“The city has to work with folks,” Edwards said. “You have to get a permit for nearly everything that you do.”
Keeping the Community
Darwin Bondgraham, a UCSB sociology graduate student and volunteer, said he feels the social situation in post-Katrina Louisiana shadowed deeper social tensions. Currently studying race and geography, Bondgraham said he thinks charity work should not supersede socioeconomic improvement.
“In terms of inequality in America, or poverty in America, that involves a lot more than just charity or relief work,” Bondgraham said.
But for many of us, relief work is a gut-level response to a disaster such as Katrina. While clearing debris in Phoenix, we find children’s toys and old jazz records in the mud, as well as family videotapes and heirlooms. One student finds a virtually intact Polaroid picture of a young couple amidst the rubble. She passes the photograph to Edwards, who plans to send it back to the family to which it belongs.
Jeronimo Saldana, a UCSB comparative literature and Chicano studies major, said students played a valuable part in restoring the damaged area’s solidarity. Saldana said he feels the activity offered normally uninvolved students the chance to work together for the common good.
“The same organizations and the same 10 people are always vocal and active,” Saldana said. “I think all of us cared … There was a sense of adventure, a sense of passion and humility, a sense of urgency.”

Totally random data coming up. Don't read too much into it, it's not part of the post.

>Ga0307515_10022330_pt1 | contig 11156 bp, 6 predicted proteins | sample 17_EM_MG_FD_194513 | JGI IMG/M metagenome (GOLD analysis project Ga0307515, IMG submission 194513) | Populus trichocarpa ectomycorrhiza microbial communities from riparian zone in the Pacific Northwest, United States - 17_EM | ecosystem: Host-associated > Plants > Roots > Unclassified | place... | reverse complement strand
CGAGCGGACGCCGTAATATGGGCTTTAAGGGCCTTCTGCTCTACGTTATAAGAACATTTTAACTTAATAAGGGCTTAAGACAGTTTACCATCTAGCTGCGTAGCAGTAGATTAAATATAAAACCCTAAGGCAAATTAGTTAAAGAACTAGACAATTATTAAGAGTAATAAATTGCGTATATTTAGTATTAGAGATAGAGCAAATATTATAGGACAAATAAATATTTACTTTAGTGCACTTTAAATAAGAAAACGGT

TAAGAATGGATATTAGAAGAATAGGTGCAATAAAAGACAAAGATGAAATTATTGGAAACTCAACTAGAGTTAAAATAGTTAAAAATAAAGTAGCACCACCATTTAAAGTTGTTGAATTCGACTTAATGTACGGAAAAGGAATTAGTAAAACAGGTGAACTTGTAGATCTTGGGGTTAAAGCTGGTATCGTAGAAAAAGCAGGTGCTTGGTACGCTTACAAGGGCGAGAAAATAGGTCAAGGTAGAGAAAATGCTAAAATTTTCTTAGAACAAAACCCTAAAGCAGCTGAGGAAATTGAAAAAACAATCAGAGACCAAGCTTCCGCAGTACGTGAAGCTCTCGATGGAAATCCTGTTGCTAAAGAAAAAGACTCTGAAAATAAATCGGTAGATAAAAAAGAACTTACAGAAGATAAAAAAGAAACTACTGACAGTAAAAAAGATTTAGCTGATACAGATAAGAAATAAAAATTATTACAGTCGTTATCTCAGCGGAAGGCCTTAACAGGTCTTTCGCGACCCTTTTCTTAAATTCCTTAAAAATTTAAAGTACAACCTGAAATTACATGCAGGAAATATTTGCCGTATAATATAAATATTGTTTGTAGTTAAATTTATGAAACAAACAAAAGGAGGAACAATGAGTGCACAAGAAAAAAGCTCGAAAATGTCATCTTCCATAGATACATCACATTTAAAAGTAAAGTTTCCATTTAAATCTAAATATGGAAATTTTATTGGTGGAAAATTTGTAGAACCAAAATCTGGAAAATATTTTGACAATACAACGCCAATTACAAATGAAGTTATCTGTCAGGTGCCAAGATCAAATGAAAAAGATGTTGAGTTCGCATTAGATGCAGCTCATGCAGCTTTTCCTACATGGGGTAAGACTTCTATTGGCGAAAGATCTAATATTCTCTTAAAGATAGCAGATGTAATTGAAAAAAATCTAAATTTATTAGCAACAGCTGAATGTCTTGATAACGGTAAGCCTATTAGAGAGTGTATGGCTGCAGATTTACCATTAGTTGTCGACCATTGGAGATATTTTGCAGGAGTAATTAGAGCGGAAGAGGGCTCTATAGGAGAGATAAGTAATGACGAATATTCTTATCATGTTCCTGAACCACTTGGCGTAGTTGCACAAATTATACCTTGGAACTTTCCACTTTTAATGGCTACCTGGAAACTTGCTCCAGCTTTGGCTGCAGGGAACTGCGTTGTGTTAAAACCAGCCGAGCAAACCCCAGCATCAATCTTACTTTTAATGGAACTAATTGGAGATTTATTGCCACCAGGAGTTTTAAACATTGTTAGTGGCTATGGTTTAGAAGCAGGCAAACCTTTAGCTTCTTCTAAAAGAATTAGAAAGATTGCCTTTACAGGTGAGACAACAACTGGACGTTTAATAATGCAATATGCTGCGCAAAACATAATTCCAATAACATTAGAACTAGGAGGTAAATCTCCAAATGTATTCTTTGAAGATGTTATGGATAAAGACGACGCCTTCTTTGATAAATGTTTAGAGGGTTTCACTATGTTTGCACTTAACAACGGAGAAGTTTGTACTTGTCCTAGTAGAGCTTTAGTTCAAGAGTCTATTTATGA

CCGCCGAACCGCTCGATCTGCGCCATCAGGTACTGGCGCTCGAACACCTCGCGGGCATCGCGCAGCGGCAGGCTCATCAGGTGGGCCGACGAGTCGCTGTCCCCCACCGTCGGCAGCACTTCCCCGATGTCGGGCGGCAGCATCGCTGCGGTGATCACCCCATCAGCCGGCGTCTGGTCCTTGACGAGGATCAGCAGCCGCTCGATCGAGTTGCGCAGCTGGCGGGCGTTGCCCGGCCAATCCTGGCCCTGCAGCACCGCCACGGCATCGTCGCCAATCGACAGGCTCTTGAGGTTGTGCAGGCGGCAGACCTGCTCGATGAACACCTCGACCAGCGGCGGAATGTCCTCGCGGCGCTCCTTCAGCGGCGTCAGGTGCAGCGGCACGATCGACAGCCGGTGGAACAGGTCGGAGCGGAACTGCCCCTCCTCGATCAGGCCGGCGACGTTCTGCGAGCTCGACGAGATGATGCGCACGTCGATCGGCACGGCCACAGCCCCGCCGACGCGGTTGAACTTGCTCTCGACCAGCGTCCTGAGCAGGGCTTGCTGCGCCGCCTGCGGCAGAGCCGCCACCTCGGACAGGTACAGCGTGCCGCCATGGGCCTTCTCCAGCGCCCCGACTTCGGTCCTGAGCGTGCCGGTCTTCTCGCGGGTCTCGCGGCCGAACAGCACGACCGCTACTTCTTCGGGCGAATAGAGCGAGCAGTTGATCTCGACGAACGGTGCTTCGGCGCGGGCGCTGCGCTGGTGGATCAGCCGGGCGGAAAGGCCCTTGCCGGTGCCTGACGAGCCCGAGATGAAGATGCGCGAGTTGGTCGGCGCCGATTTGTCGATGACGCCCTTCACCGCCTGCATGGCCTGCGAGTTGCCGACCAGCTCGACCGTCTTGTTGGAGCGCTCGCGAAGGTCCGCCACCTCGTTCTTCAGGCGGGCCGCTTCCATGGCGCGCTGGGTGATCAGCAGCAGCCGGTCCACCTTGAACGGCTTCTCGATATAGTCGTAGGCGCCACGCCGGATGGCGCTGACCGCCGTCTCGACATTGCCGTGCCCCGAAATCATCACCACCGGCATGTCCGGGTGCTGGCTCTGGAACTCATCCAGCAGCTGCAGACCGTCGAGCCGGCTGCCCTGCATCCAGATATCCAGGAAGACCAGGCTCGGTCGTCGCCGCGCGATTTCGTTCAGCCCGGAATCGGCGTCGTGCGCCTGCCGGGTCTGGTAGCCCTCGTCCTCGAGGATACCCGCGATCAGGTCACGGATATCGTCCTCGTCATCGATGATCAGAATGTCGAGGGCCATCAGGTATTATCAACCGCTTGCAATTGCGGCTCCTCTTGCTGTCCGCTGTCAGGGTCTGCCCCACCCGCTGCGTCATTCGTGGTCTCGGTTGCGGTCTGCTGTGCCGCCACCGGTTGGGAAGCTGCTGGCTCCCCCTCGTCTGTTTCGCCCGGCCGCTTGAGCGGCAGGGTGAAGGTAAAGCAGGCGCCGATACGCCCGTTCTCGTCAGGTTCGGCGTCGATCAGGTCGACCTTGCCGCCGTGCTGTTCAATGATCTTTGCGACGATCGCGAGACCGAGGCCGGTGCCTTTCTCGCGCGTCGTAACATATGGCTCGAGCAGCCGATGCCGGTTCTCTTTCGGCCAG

Organizers like Tuyen Nguyen and Vi Nguyen are currently developing the Katrina Relief group into a full-scale organization, and are planning a trip back to New Orleans during spring break. Tuyen also said she would like to bring Common Ground coordinator Shakur to speak at UCSB in the spring.
“People are so happy with us just being able to be there,” Nguyen said. “These folks have a lot of hope and courage and spirit.”
The Long Drive Home
As we drive back to California, we stop at a Love’s Gas Station in New Mexico. It is in the early hours of the morning, and the vast stretch of Highway 10 now lies behind us. While our caravan of Astrovans refuels, I talk with Bondgraham, trying to piece together our reflections from the trip. Although dismayed by federal response to the disaster, he still remains hopeful about grass-roots relief activities. Ultimately, Bondgraham says, these charity efforts are part of a larger picture, an effort to strengthen and vitalize a needy, disadvantaged community.
“If you come down and gut a house, knowing that you’re building up a person, and by association their community, wealth and self-determination, then you get it,” Bondgraham says.